There's a need for a ConCourt review

Thembinkosi Zondi asks whether compromises made 17 years ago are still relevant

Of Constitutional Court and the Democratic Government's ability to Govern!

Recently, both electronic and print media have reported that the ANC, through its returning President and Secretary General, have muted a view that calls for the review of the powers that are vested by the Constitution to the Constitutional Judges. From the onset, it must be clear that the Constitution of any country cannot be reduced into a stature given its dynamic nature.

Hence, like everything under the sun, Constitutions are subject to change. As such Section 45 (1) (c) of the South African Constitution provides that the Parliament must review the Constitution annually. The need to review the South African Constitution is more serious given the fact that history teaches us that Courts could be used to frustrate progressive socio-economic change.

To illustrate, Ngoako Ramatlhodi once correctly argued elsewhere that "in the past 17 years...(there has been)... a sustained and relentless efforts to immigrate the little power left with the executive and the legislature to civil society and the judiciary...Power (is) systematically taken out of the legislature and the executive to curtail efforts and initiatives aimed at inducing fundamental changes".

He further argued, as Francis Fanon in his "Pitfalls of National Consciousness", that the situation described above could result into a context where "elections (freedom day celebrations) would be regular rituals handing empty victories to the ruling party". Somehow a similar point was made by Marx and Engel's that the government executive is nothing, but the managers of the interests of the ruling class (NOT Party).

Flowing from the above, it is fair to request that those who have arrogated themselves the status of being "the gurdians of the Constitution" (although they neglect a critical question of who "guard the guardians") should welcome and view the call correctly made by the President as an endeavor to strenghen the most important and cardinal principle of separation of powers.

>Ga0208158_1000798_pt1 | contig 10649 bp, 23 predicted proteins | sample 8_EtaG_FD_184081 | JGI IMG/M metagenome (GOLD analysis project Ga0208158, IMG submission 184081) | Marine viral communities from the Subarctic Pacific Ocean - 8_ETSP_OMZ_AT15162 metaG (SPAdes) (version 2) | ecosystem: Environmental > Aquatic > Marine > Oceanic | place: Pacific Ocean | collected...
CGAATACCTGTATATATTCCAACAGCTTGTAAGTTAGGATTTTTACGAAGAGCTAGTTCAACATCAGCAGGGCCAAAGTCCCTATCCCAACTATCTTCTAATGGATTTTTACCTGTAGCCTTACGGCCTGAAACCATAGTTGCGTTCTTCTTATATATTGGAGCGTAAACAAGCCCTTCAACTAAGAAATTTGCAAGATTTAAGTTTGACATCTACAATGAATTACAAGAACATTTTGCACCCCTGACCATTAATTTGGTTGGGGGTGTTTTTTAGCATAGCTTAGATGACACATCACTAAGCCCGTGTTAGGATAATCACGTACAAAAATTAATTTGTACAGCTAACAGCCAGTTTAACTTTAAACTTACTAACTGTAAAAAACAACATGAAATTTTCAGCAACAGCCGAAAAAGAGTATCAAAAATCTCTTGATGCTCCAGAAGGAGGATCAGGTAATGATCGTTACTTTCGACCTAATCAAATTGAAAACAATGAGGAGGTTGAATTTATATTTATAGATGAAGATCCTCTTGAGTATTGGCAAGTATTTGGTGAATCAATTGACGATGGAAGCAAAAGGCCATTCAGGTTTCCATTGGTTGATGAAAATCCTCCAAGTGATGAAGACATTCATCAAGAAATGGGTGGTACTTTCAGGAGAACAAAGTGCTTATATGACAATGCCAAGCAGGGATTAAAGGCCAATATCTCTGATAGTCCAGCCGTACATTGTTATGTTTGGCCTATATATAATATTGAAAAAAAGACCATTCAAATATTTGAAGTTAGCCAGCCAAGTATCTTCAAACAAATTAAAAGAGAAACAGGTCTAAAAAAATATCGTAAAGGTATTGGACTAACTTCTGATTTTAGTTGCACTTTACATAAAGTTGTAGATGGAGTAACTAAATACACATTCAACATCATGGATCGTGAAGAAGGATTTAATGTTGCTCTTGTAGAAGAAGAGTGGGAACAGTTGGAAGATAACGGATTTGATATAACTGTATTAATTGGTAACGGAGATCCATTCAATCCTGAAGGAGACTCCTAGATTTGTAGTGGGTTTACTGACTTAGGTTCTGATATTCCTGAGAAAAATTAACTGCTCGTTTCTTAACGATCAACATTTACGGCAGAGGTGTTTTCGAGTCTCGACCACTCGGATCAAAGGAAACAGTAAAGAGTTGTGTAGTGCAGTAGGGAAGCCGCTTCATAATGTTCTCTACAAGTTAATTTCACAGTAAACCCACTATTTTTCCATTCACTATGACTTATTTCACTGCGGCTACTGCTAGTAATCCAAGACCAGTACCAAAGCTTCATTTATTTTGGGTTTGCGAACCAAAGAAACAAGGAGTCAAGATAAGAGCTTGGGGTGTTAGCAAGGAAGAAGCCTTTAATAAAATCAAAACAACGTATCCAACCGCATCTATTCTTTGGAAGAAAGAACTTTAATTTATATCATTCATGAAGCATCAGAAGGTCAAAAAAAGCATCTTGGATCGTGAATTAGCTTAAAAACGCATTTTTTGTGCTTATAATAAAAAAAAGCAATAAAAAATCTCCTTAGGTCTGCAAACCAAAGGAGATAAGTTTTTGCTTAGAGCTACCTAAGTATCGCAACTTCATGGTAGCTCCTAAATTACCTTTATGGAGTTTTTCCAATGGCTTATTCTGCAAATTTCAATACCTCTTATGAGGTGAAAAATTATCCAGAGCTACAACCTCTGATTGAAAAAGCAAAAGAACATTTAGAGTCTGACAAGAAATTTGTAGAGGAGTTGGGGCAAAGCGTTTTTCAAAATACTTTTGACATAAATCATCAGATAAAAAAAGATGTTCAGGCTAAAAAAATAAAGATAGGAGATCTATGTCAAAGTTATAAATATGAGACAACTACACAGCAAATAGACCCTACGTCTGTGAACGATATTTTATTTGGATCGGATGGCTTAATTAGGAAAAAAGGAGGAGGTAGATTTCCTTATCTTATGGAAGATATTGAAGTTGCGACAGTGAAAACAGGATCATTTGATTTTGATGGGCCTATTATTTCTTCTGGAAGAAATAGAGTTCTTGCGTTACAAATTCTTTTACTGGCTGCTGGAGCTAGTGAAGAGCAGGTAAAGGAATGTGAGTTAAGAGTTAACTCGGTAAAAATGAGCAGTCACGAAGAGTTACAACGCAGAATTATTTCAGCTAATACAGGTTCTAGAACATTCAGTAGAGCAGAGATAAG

According to this principle, (see Montesquieu epic entitled "The Spirit of the Laws", [1734], 1949)), powers must be separated between the executive (implementers of laws), legislative (law makers) and the judiciary (interperters of law). The rationality behind the separation of powers (trias politica) is to prevent a situation wherein one institution or arm of government would have "absolute power that (could) corrupt absolutely".

Consequently, one arm or institution of government should check and balance the power of the other. It must however be noted that the principle of trias politica is conceptually and practically absurd and self-contradictory. For instance, the judiciary does not only interpret the law, but it also passes them through precedents.

Additionally, the judicairy can invalidate any law passed by the Parliament or action conducted by the government executive. This literally means that powers between these three arms of government do overlap. On one hand, for example, the President has powers to pardon criminals which could arguable be the duty of the judiciary. On the other hand, the judiciary enjoys powers to dictate as to what the Executive can and cannot do.